Reading has always been a part of my life. My parents read to my mother’s swollen belly when she was pregnant with me and books were a constant at bedtime once I was born. Even today when a customer buys Love You Forever by Robert Munsch, I am transported back to those nights with my parents. I love how a book, like a certain scent, can evoke strong memories even when the details have long dissipated.
The beauty of working with books is that you are surrounded by old friends and you never know when you might meet a new one. Bookshop Santa Cruz introduced me to new genres that I never would have considered. I used to read mainly fiction, getting lost in New Mexico in Barbara Kingsolver’s Animal Dreams, or exploring the cold shores of Puget Sound in David Guterson’s Snow Falling on Cedars. Once I became a bookseller, I learned the joy of ARCs (advanced reading copies—books for booksellers to review before they are published) and expanded my literary world to include biographies, mysteries, and science fiction. I do not worry that I have yet to delve into politics or science; I believe there is a time in one’s life for certain books. I attempted to read Huckleberry Finn twice, once in high school and again after graduating, but simply could not get into it. Then when I moved to Italy to study abroad, I found a tattered copy of the book and it became one of my favorites, Huck speaking straight to my heart as I sat alone in my room, a world away from my family.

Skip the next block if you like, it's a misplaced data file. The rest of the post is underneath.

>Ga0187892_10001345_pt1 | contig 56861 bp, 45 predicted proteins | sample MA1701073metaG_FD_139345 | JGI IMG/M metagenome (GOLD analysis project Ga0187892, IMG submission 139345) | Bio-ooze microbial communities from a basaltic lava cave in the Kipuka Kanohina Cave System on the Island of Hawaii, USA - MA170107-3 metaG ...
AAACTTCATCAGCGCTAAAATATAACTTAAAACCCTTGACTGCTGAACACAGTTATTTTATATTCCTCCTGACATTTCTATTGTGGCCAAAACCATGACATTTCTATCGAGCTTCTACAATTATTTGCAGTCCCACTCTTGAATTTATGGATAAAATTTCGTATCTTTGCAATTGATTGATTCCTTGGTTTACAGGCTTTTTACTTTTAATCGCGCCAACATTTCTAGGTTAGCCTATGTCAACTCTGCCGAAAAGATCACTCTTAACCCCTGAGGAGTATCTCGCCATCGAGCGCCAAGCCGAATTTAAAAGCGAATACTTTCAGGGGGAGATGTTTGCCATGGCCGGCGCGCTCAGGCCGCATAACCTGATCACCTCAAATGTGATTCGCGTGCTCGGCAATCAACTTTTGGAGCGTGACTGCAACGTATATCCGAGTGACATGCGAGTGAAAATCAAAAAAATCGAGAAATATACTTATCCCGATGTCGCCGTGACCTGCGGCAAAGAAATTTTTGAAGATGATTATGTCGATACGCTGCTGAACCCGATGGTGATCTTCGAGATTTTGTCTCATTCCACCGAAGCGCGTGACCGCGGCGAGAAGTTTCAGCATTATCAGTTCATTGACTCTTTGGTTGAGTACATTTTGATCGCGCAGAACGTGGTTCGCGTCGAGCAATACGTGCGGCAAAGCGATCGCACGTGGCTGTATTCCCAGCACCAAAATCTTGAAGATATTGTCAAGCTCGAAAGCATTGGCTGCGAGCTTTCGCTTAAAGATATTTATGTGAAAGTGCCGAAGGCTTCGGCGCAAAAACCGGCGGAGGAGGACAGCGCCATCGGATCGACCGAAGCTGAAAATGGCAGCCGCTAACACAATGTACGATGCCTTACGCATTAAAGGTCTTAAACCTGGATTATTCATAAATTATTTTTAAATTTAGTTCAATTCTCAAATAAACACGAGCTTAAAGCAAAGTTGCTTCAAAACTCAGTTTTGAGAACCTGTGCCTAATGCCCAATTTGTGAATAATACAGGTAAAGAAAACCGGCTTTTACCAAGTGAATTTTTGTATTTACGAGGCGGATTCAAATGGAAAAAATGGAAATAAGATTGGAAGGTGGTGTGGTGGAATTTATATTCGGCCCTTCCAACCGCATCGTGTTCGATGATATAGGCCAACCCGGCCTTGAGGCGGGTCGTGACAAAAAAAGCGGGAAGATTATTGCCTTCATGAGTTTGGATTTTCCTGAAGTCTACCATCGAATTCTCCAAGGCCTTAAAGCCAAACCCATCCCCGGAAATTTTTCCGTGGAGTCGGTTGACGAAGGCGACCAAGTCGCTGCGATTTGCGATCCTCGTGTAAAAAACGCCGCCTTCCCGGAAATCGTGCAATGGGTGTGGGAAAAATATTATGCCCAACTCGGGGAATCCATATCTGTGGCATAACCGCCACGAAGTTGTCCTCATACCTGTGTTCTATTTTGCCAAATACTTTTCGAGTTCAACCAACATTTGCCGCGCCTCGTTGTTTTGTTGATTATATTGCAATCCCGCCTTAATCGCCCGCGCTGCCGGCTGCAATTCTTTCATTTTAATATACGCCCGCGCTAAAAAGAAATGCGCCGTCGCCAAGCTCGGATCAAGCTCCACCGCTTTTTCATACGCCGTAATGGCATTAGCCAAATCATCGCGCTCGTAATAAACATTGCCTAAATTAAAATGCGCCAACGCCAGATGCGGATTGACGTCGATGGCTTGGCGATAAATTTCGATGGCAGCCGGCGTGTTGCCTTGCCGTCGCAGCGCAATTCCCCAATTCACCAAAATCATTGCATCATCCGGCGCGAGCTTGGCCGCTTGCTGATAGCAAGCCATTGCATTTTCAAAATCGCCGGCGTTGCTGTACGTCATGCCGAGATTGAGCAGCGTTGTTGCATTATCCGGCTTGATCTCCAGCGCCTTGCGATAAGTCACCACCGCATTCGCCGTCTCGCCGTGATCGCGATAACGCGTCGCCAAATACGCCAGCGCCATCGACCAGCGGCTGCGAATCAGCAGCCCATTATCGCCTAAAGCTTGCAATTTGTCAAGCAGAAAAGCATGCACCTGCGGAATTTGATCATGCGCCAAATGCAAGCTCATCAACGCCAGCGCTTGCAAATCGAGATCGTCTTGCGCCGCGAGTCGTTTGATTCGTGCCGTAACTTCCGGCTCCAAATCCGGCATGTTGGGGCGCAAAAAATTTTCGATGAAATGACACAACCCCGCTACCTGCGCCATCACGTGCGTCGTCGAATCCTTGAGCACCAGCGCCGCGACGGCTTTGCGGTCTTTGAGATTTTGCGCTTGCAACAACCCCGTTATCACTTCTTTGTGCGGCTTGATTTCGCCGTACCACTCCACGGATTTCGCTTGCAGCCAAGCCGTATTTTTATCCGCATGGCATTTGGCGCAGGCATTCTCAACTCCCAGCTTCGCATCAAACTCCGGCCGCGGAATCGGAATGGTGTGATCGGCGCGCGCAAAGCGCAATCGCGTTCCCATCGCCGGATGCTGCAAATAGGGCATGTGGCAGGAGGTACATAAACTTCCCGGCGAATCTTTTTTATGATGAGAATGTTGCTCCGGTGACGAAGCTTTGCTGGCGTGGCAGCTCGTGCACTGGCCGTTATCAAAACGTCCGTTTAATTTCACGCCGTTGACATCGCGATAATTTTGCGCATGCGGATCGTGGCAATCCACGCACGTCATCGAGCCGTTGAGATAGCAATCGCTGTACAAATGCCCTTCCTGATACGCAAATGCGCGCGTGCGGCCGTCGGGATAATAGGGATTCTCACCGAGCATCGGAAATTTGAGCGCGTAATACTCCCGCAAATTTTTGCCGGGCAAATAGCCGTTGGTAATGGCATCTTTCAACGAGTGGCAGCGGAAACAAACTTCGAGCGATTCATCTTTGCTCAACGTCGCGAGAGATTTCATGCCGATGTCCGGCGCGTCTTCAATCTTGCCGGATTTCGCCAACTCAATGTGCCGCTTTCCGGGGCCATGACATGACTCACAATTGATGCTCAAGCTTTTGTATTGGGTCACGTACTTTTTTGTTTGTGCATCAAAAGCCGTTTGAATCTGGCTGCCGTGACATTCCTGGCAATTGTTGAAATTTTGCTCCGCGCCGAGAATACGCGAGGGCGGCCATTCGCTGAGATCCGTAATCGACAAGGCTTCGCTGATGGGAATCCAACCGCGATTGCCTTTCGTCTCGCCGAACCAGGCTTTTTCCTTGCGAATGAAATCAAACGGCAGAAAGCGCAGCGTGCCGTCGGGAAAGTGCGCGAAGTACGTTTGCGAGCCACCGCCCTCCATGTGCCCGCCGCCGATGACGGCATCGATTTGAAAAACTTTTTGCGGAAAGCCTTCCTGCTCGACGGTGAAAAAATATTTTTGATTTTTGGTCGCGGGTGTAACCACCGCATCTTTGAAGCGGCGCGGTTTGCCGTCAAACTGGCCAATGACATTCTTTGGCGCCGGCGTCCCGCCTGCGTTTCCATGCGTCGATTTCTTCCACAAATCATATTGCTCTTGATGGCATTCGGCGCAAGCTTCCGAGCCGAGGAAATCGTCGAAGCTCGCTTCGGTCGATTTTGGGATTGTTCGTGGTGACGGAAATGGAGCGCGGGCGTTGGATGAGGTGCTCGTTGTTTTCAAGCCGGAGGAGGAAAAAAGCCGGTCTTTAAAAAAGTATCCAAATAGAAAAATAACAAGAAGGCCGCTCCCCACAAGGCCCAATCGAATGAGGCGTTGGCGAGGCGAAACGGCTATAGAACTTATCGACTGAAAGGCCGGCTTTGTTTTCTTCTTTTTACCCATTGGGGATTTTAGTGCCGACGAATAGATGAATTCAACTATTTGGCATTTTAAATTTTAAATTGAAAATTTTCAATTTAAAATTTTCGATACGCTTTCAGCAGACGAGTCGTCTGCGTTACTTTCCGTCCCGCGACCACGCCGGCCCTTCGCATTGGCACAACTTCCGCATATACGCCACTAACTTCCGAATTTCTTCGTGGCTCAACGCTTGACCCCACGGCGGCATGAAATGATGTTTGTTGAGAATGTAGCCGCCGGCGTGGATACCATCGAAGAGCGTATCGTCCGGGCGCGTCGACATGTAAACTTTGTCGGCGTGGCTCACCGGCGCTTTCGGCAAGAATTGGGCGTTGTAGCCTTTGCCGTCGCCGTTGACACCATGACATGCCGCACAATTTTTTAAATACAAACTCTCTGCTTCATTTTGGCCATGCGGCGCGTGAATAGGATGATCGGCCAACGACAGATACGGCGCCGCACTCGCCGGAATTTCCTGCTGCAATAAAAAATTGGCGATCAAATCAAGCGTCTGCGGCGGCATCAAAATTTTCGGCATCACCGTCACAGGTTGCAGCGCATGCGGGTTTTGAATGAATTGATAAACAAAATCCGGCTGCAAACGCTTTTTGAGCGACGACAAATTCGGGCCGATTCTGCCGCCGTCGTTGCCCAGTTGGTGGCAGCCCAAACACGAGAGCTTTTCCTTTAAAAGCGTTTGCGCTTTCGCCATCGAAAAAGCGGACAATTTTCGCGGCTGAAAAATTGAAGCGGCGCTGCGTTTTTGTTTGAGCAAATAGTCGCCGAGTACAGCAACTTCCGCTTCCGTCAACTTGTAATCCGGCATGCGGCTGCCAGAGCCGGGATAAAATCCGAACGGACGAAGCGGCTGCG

There are different shades of books for different times in one’s life: the serious novel, expanding your vocabulary by forcing you to the dictionary on each page (Jonathan Franzen’s The Corrections); the fun and mysterious characters in the beach read you pour through in a single day (Maria Semple’s Where’d You Go, Bernadette?); the happy medium of great writing coupled with wild imagination (Emily St. John Mandel’s Station Eleven). Wherever I am in my life, I can find inspiration, love, excitement, or hope between the pages of a book. What a delight it is, then, to be surrounded by like-minded people, my fellow booksellers and customers who understand what it is to be bowled over by the right read.
Years ago a friend of mine loaned me her copy of Rafe Esquith’s Teach Like Your Hair’s on Fire, and one quote in particular has become ingrained in my mind: “Reading is not a subject. Reading is a foundation of life, an activity that people who are engaged in the world do all the time.” I love Bookshop Santa Cruz because it strives to continuously engage its community, a community that showed up by the hundreds after the 1989 earthquake destroyed the original shop, donning hard hats and grim determination to carry out books and save the bookstore. I may now be a member of the Bookshop family but I remain in awe of its magic, and of the community itself, a community that understands the value of reading. ¶
Sara joined Bookshop in 2013, working as a bookseller, supervisor, events host, and marketing team member. She now runs the gift department, overseeing gifts, cards, toys, and calendars, but don’t worry—the stack of books on her bedside table remains precariously high. Her staff profile was featured in the 2017 Summer Newsletter.